Last week, according to some real news, Earth got a wave hello from far away, from some-3-billion-year-old vibrations that were set off when two black holes smashed into each other. (Really? There’s not room for both of you up there?) According to the New York Times, the collision—reported by the Laser Interferometer Gravitational-Wave Observatory, which felt the signal—resulted in “a pit of infinitely deep darkness weighing as much as 49 suns.” And this is old hat, because such gravitational waves have reached Earth two other times just in the last couple of years. Albert Einstein, that guy with the hair and the mustache, had predicted they’d come, after he figured out that gravity is just a warping of spacetime.
Though my mind exploded, I was relieved to read about the space-time crash and its resulting wave. Because just before that I had read about Donald Trump’s latest hideous gaffe/idiocy/embarrassment/middlefingertotheworld (the “I want to be in front” shove? Covfefe? Paris Accord pullout? Bullying of London mayor? So many to choose from that I can’t even pick a link to include, so here’s a video of funny cats). And I felt sick inside and worried for the future. I was, as I often am these days, angry and sad and baffled that it’s come to this.
After noticing the black-hole headline and clawing through the story’s first paragraph, though, I began thinking about the fact that I don’t even know how to think about this fact. I like pictures of animals hugging. My brain simply doesn’t do the gymnastics needed to wrap my head around holes in the universe that run into each other (isn’t a hole a lack of something? How can two lack of somethings collide?) and pulses traveling for billions of years that rattle an observatory in the U.S. and that scientists can point to and say, hey, there are those vibrations we’ve been waiting for! Einstein was right!
It made me try to imagine how I, were I this space-time bump in the night, might have signaled the Earth.
I’m thinking my signal would be part sound, that of a million species of birds chattering over a high-pitched wolf howl and the happy screams of kids on the Tilt-a-Whirl. And that would be followed by skies full of exploding fireworks that shower the Earth in confetti made of butter pats and sweet tarts, in colors we don’t even have names for. Or how about if the signal put all Earthlings into a sort of LSD-fueled fever dream (I’ve always wanted to use that term, fever dream) populated by dancing, spinning octopi tentacles whipping the backs of our eyelids and knees with shots of cold fire.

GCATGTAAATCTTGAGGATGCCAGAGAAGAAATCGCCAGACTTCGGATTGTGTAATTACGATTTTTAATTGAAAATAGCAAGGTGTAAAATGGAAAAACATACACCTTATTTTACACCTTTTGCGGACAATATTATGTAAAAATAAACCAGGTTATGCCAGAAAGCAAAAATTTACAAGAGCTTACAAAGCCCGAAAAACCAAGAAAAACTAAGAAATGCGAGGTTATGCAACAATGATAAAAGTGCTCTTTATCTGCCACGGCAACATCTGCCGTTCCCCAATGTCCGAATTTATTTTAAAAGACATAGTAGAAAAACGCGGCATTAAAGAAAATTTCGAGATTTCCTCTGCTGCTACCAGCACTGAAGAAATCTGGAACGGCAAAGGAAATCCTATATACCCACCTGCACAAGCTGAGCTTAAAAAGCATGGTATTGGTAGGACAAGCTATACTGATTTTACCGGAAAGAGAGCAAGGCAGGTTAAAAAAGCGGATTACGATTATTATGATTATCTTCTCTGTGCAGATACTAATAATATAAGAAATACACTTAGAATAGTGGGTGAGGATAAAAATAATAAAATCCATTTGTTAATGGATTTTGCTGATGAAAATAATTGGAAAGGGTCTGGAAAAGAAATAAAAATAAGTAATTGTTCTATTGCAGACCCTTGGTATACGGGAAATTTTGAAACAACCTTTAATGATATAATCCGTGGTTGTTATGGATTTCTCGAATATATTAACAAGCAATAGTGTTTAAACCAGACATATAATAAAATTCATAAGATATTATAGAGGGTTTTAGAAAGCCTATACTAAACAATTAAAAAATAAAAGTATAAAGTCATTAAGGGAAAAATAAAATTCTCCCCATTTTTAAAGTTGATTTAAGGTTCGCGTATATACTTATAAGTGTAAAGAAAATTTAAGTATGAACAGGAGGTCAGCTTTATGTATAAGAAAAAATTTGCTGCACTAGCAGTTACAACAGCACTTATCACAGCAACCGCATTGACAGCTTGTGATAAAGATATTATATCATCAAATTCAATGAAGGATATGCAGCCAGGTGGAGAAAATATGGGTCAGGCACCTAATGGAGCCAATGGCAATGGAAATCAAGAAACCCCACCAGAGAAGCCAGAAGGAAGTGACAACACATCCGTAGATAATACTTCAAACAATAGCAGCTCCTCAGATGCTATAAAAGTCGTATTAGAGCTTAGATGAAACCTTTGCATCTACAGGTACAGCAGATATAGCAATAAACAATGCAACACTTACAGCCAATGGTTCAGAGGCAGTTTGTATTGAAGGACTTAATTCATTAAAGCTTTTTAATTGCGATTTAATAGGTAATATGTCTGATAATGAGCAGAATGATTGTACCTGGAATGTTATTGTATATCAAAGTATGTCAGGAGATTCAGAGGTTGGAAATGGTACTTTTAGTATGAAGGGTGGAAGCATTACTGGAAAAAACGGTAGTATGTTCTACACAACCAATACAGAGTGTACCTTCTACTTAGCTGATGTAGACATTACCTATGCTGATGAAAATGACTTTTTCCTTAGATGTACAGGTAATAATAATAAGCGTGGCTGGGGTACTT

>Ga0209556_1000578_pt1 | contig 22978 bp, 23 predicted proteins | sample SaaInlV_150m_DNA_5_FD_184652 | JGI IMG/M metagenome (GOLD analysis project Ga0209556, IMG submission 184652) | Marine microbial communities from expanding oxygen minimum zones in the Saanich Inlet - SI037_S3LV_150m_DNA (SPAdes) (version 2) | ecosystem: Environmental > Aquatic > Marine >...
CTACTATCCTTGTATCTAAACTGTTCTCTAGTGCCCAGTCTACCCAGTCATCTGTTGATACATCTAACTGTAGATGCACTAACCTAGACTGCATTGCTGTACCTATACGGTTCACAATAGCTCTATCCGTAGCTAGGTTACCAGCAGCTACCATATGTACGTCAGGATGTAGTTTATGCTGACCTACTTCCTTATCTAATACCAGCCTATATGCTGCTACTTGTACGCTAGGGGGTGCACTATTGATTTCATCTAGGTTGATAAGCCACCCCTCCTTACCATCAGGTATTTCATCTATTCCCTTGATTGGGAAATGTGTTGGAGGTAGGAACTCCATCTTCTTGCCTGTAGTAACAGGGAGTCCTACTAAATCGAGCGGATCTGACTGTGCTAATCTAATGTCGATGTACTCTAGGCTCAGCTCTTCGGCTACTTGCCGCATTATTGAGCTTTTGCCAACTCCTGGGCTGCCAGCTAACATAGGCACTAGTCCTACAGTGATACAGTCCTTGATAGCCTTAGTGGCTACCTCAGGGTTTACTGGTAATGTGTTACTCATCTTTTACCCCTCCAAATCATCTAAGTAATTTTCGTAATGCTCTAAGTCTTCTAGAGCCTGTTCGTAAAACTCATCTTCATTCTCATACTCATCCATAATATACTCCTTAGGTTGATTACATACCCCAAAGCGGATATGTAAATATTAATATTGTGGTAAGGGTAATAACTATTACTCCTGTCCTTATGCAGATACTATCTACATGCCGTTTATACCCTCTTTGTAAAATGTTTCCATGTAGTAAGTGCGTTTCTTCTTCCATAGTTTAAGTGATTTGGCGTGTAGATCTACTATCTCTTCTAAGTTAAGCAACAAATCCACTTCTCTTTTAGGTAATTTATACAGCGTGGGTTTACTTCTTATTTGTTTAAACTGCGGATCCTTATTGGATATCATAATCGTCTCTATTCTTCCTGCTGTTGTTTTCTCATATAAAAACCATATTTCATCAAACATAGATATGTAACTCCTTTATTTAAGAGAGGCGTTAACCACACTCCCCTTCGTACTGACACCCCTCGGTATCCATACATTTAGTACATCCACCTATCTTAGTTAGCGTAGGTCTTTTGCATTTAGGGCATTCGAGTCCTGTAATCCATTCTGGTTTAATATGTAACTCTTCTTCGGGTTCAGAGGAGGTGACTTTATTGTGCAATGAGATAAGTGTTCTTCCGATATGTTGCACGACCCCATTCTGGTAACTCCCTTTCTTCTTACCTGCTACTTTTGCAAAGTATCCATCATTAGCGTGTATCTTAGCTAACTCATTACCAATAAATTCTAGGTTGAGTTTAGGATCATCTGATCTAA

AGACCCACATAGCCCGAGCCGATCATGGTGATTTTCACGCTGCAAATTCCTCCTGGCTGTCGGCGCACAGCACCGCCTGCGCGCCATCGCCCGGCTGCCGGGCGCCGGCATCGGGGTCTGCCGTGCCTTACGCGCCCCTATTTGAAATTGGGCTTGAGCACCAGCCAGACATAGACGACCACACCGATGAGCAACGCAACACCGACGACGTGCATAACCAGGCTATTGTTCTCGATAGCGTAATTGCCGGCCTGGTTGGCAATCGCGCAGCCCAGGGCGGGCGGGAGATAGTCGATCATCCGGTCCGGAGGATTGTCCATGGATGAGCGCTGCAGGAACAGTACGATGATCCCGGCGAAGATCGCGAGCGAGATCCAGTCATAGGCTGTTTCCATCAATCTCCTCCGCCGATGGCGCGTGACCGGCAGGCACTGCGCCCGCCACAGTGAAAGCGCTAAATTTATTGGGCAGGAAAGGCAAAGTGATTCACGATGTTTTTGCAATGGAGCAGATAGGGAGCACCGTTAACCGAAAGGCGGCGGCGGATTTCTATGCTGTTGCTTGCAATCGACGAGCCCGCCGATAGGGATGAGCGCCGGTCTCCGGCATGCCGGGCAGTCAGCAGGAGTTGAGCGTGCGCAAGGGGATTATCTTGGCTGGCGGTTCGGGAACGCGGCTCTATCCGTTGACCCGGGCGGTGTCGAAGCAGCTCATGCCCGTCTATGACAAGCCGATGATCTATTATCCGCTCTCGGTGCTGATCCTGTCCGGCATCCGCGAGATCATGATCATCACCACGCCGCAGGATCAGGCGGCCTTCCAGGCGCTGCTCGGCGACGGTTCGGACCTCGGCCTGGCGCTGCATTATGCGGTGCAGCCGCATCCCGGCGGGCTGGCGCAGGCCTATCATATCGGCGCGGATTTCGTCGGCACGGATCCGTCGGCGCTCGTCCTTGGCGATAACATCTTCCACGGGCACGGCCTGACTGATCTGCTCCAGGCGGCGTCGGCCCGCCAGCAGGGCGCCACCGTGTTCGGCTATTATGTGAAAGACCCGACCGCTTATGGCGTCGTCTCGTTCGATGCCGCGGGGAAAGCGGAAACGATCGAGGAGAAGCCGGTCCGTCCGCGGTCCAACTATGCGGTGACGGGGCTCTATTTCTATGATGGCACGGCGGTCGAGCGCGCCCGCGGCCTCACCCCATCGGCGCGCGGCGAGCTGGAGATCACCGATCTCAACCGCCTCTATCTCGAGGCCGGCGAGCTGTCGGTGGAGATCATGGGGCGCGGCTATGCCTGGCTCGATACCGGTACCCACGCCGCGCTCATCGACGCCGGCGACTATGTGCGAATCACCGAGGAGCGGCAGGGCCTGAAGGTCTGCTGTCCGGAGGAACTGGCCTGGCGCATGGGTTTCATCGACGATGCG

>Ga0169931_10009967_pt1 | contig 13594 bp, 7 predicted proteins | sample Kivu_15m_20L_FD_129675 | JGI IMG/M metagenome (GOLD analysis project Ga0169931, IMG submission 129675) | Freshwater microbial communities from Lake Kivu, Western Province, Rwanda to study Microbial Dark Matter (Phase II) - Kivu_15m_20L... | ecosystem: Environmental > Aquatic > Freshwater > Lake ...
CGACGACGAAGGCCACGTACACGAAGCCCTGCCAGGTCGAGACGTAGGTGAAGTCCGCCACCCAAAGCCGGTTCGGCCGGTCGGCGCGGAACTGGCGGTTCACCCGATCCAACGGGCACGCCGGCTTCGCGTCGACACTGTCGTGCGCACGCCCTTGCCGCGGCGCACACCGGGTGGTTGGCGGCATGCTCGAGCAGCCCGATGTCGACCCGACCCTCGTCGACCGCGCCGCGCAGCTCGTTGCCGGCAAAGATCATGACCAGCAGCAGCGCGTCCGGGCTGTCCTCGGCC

This is how I distract myself from things I don’t understand. Because my brain hurts trying to get how scientists even know to look for this signal, in whatever form, and then can say with confidence what it is and what it means. I lack the language to even ask sensical questions. This ain’t monkeys throwing poop from a tree. That I understand.
Mostly, these big events remind me how little I know. And how little I matter.
But that’s actually a good thing. Because (and I’m finally circling back around now) THAT reminds me how little Trump knows—not that I needed that reminder—and, more important, how little Trump matters.
It helps. Because we’ve all been feeling a bit depressed lately, no? It’s nearly impossible not to see what’s happening right now as the big everything, and to want to try to steer the big everything in the right direction and to feel utterly beaten down by our impotence.
But we can have at least once-a-day freedom from fear and loathing by stepping back from it all to think about holes in the big sky and pulses from beyond and years in the billions. Because the truth is, we, but right now especially Donald Trump, are the shine on a bubble of spittle on a piece of lint atop the mustache of the solar system; the nucleus of a single dead skin cell tucked inside a pimple on the butt of the galaxy; 1/gazillionth of a grain of sand forever caught in the 2nd cotton layer of the crotch of the bathing suit of the Universe. [Your silly TinyTrump analogy here. Come on: It feels good.]
And what happens next, today, tomorrow, in four years or eight, well, in the end of everything it doesn’t matter one iota. Take comfort, if briefly. Then, if you must (and we all must), you can go back to being terribly, terribly afraid.
Photo by M. Mingle, downloaded from SPLASH